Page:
Mitchinson focused on staying healthy
Aussie prospect expected to bypass World Baseball Classic
While most big league organizations are going to see their Minor League Spring Training camps slightly reduced in number as various prospects head off to represent their countries in the World Baseball Classic, it looks like the Oakland Athletics could be one of the few to see their backfields remain intact.
Of the seven Athletics named to provisional 45-man rosters, five are established big leaguers (pitchers Brad Ziegler and Joey Devine of Team USA, pitcher Santiago Casilla of the Dominican Republic, pitcher Edgar Gonzalez of Mexico and outfielder Chris Denorfia of Italy).
The two remaining A's on provisional rosters are right-handers Scott Mitchinson of Australia and Ricardo Penalba of Panama. But at this point, with just a few days left before final 28-man rosters are announced, it seems that Mitchinson would pass if given a slot for his home country, while the 20-year-old Penalba is a long shot to make his club.
For Mitchinson, national pride is important, but his health -- which has been elusive -- is even more so.
"Oakland is supportive that if he wanted to do it, he could," said Athletics Minor League pitching coordinator Gil Patterson. "But the key for all of us is his staying healthy."
Since turning pro as a teenager in 2004 with a phenomenal debut season with the Philadelphia Phillies, Mitchinson has been tantalizing but fragile.
The 24-year-old from Leeming, Western Australia, won the Phillies' Paul Owens Award as their top Minor League pitcher that summer when he went 7-0 with a 1.75 ERA in 10 starts in the Rookie-level Gulf Coast League. He struck out 60 while walking one over 62 1/3 innings.
No, that's not a typo. His command has been his calling card throughout five abbreviated seasons.
The following summer, he moved up to the Phillies' more advanced short-season club at Batavia in the New York-Penn League, where he had a 5.35 ERA in 13 starts. In '06, he fanned 64 batters in 61 1/3 innings at Class A Lakewood, walking 18 and posting a 3.96 ERA in 15 starts, but missed more than two months at midseason.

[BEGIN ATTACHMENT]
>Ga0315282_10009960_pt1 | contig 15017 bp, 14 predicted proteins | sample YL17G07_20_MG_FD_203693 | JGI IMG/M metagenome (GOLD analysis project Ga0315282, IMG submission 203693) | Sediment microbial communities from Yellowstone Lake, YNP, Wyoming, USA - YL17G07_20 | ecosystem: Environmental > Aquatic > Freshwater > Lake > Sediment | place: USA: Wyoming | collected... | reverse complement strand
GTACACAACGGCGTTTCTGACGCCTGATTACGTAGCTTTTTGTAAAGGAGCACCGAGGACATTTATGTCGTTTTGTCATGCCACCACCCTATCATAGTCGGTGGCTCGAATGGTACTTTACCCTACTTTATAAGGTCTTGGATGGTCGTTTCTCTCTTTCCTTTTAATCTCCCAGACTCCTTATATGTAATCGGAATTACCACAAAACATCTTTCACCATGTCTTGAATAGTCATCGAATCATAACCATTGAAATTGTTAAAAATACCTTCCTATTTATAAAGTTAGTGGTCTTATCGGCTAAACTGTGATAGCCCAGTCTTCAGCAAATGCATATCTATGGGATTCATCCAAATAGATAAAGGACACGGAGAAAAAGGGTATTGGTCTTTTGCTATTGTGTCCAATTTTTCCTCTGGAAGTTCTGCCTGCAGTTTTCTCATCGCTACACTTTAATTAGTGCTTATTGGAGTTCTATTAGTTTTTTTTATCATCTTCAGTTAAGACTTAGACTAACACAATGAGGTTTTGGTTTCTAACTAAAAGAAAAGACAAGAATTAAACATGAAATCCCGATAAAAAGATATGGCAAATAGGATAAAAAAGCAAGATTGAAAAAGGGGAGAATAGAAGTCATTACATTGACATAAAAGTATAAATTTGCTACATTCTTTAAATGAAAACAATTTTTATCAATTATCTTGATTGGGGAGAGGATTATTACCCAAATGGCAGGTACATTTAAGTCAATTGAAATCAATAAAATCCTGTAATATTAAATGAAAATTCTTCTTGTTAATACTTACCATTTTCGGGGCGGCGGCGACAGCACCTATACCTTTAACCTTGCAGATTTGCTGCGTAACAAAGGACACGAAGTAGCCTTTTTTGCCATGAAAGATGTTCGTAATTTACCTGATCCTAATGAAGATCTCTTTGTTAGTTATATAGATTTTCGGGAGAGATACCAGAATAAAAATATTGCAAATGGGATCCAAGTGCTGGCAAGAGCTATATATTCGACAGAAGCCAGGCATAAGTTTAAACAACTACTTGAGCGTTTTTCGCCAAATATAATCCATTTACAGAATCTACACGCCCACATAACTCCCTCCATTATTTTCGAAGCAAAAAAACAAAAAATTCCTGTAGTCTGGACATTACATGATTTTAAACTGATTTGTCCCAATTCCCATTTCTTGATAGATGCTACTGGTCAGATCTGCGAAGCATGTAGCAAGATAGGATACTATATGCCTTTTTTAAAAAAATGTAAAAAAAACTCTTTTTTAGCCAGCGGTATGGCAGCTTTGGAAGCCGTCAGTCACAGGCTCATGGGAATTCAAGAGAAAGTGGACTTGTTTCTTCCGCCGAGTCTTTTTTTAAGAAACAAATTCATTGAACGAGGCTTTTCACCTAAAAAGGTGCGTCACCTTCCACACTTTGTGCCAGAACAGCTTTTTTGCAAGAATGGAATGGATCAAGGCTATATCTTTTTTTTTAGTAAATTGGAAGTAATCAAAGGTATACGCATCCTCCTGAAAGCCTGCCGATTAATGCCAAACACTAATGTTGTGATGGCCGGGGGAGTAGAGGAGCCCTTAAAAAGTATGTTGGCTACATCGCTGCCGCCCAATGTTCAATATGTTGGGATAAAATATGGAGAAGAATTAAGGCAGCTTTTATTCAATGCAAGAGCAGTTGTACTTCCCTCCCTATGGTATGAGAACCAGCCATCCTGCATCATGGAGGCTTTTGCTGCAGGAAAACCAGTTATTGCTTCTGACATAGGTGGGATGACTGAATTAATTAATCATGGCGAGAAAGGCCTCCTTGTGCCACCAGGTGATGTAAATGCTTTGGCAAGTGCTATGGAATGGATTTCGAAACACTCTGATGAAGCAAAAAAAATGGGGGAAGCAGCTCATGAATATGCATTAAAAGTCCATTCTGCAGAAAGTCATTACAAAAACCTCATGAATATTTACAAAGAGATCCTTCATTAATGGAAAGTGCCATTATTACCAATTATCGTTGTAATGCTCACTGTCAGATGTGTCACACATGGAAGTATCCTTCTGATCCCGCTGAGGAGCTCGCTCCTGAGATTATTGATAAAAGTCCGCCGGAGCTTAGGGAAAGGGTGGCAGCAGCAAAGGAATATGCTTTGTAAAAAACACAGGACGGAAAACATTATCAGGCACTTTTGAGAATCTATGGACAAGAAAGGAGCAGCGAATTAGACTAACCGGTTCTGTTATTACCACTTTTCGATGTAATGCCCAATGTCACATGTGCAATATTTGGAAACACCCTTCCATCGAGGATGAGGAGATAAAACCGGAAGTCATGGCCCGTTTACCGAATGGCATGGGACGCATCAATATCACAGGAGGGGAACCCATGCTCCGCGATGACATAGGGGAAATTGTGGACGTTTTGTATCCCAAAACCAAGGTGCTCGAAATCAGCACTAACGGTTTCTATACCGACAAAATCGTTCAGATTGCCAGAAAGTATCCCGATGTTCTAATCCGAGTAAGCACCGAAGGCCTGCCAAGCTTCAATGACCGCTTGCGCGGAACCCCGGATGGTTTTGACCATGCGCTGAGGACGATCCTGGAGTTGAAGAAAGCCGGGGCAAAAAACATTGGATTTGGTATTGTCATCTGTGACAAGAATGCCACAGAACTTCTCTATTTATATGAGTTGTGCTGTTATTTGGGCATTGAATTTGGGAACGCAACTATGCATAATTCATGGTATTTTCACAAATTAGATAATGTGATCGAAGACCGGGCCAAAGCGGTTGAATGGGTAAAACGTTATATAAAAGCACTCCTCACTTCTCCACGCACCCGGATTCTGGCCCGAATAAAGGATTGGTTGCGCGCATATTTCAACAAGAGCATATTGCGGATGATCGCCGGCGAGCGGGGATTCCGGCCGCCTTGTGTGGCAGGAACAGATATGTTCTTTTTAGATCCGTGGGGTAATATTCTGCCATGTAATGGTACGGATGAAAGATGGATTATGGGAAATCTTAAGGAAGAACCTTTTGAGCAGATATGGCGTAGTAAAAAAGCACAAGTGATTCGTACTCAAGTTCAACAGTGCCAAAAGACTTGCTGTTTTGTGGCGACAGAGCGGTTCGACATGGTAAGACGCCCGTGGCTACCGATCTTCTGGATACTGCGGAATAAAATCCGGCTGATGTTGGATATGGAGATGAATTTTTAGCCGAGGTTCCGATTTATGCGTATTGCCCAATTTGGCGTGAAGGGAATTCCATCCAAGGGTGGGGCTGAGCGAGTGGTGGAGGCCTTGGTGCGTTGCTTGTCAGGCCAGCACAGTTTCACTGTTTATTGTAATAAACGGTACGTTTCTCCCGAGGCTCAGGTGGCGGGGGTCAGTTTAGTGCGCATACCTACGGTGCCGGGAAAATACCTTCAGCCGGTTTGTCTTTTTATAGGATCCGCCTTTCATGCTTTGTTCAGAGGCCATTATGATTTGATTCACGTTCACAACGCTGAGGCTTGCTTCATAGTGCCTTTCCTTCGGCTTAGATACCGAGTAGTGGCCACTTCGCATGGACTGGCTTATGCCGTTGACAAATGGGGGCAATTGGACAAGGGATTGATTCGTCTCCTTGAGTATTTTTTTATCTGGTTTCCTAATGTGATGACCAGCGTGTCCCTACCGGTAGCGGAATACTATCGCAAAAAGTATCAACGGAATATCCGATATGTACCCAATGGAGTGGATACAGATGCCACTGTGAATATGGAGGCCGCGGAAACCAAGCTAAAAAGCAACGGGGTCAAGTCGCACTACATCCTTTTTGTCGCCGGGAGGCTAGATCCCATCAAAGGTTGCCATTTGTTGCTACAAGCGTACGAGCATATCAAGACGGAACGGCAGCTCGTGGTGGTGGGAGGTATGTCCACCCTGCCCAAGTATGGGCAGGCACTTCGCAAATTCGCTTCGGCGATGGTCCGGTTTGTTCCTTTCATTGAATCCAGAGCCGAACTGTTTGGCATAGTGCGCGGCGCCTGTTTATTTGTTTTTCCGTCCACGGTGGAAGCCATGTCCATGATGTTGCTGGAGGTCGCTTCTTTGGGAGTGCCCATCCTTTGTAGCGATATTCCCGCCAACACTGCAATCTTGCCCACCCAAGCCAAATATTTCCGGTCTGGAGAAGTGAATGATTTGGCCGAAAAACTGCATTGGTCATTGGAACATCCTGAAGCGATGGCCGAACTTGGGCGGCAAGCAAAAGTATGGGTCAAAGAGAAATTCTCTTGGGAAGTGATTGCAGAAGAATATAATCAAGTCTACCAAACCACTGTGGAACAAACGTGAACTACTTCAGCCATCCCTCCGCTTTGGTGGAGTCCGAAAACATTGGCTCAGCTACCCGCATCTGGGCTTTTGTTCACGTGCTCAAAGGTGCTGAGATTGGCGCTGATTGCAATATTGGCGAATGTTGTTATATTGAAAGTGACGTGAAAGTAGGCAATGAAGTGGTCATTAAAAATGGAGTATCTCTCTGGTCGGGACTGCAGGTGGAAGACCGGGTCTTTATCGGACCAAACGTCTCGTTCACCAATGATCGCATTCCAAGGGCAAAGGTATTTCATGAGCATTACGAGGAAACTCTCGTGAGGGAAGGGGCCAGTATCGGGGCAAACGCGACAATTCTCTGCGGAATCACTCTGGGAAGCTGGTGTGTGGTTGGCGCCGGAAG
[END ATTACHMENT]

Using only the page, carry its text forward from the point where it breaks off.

He also missed most of the first three months of '07 following shoulder surgery before pitching sparingly in the Gulf Coast League and at Batavia and Lakewood. Over 67 1/3 innings, he struck out 75 while walking 24.
That December, the A's took a flyer on Mitchinson in the Minor League phase of the Rule 5 Draft and so far, they have been delighted with the acquisition.
Mitchinson started last summer at Class A Kane County and dominated Midwest League hitters with a 1.74 ERA in 14 games, striking out 78 over 77 2/3 innings while walking 11.
However, he still wasn't free of the injury bug as he missed several weeks, this time with a sore elbow. Once he was back on the mound, he finished the summer at Class A Advanced Stockton with a 1.69 ERA in two regular-season starts.
The Oakland coaching staff has nothing but great things to say about Mitchinson, both on and off the mound.
"The top thing about him is he's a very good person, a good character and wonderful to work with," Patterson said. "As far as his pitching, he's not overpowering but he locates the ball well and isn't afraid to throw strikes."
Patterson added that Mitchinson's work with Kane County pitching coach Don Schulze added some movement to his fastball and developed a nice changeup.
"If there were any chinks in the armor, it was just that you sometimes need recovery time to let everything heal," Patterson said of the recurring injuries. "We have a wonderful medical and conditioning staff here, so with that in place for this year, we're really hoping he can go the entire season."
RHP Ricardo Penalba is on the Panamanian provisional roster. The 20-year-old, who stands 5-foot-11, picked up his first stateside save in the final game of the 2008 Arizona League season, posting a 3.86 ERA over 9 1/3 innings. Prior to that, he made two starts in the Dominican Summer League, where he pitched 30 innings in '07.
Lisa Winston is a reporter for MLB.com. This story was not subject to the approval of Major League Baseball or its clubs.